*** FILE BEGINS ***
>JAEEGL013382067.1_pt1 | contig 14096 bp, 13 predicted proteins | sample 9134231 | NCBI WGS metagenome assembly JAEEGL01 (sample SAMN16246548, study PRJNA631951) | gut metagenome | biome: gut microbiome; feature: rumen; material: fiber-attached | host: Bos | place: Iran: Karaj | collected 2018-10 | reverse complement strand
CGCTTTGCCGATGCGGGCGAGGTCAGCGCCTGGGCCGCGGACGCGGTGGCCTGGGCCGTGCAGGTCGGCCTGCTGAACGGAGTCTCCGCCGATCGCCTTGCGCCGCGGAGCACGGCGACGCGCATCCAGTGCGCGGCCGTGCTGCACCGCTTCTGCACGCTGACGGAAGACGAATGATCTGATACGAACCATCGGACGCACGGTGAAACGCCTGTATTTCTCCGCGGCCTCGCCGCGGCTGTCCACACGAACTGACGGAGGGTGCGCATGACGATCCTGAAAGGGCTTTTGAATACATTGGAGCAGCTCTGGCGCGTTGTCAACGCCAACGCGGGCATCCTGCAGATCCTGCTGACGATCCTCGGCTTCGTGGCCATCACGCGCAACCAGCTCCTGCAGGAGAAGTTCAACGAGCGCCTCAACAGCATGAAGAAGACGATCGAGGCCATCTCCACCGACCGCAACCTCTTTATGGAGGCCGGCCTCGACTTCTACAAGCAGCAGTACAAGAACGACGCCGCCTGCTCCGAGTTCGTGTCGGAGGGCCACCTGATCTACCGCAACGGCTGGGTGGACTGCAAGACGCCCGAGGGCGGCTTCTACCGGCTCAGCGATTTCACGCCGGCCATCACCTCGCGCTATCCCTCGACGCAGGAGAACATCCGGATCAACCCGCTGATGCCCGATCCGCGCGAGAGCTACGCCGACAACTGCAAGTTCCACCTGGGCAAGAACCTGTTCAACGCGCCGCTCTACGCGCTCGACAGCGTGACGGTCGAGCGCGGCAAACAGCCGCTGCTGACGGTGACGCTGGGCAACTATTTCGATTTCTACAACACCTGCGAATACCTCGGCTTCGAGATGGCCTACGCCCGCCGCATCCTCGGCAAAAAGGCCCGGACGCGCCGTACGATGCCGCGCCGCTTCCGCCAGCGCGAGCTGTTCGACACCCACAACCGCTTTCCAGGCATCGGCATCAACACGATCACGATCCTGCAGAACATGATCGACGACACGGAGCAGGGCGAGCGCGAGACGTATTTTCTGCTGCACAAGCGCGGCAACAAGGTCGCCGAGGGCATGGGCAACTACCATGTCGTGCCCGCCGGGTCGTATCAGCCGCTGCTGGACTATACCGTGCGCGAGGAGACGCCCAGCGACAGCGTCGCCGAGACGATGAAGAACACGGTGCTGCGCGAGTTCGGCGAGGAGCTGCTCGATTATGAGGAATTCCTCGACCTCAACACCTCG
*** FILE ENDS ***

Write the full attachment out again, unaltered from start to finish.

>JAEEGL013382067.1_pt1 | contig 14096 bp, 13 predicted proteins | sample 9134231 | NCBI WGS metagenome assembly JAEEGL01 (sample SAMN16246548, study PRJNA631951) | gut metagenome | biome: gut microbiome; feature: rumen; material: fiber-attached | host: Bos | place: Iran: Karaj | collected 2018-10 | reverse complement strand
CGCTTTGCCGATGCGGGCGAGGTCAGCGCCTGGGCCGCGGACGCGGTGGCCTGGGCCGTGCAGGTCGGCCTGCTGAACGGAGTCTCCGCCGATCGCCTTGCGCCGCGGAGCACGGCGACGCGCATCCAGTGCGCGGCCGTGCTGCACCGCTTCTGCACGCTGACGGAAGACGAATGATCTGATACGAACCATCGGACGCACGGTGAAACGCCTGTATTTCTCCGCGGCCTCGCCGCGGCTGTCCACACGAACTGACGGAGGGTGCGCATGACGATCCTGAAAGGGCTTTTGAATACATTGGAGCAGCTCTGGCGCGTTGTCAACGCCAACGCGGGCATCCTGCAGATCCTGCTGACGATCCTCGGCTTCGTGGCCATCACGCGCAACCAGCTCCTGCAGGAGAAGTTCAACGAGCGCCTCAACAGCATGAAGAAGACGATCGAGGCCATCTCCACCGACCGCAACCTCTTTATGGAGGCCGGCCTCGACTTCTACAAGCAGCAGTACAAGAACGACGCCGCCTGCTCCGAGTTCGTGTCGGAGGGCCACCTGATCTACCGCAACGGCTGGGTGGACTGCAAGACGCCCGAGGGCGGCTTCTACCGGCTCAGCGATTTCACGCCGGCCATCACCTCGCGCTATCCCTCGACGCAGGAGAACATCCGGATCAACCCGCTGATGCCCGATCCGCGCGAGAGCTACGCCGACAACTGCAAGTTCCACCTGGGCAAGAACCTGTTCAACGCGCCGCTCTACGCGCTCGACAGCGTGACGGTCGAGCGCGGCAAACAGCCGCTGCTGACGGTGACGCTGGGCAACTATTTCGATTTCTACAACACCTGCGAATACCTCGGCTTCGAGATGGCCTACGCCCGCCGCATCCTCGGCAAAAAGGCCCGGACGCGCCGTACGATGCCGCGCCGCTTCCGCCAGCGCGAGCTGTTCGACACCCACAACCGCTTTCCAGGCATCGGCATCAACACGATCACGATCCTGCAGAACATGATCGACGACACGGAGCAGGGCGAGCGCGAGACGTATTTTCTGCTGCACAAGCGCGGCAACAAGGTCGCCGAGGGCATGGGCAACTACCATGTCGTGCCCGCCGGGTCGTATCAGCCGCTGCTGGACTATACCGTGCGCGAGGAGACGCCCAGCGACAGCGTCGCCGAGACGATGAAGAACACGGTGCTGCGCGAGTTCGGCGAGGAGCTGCTCGATTATGAGGAATTCCTCGACCTCAACACCTCG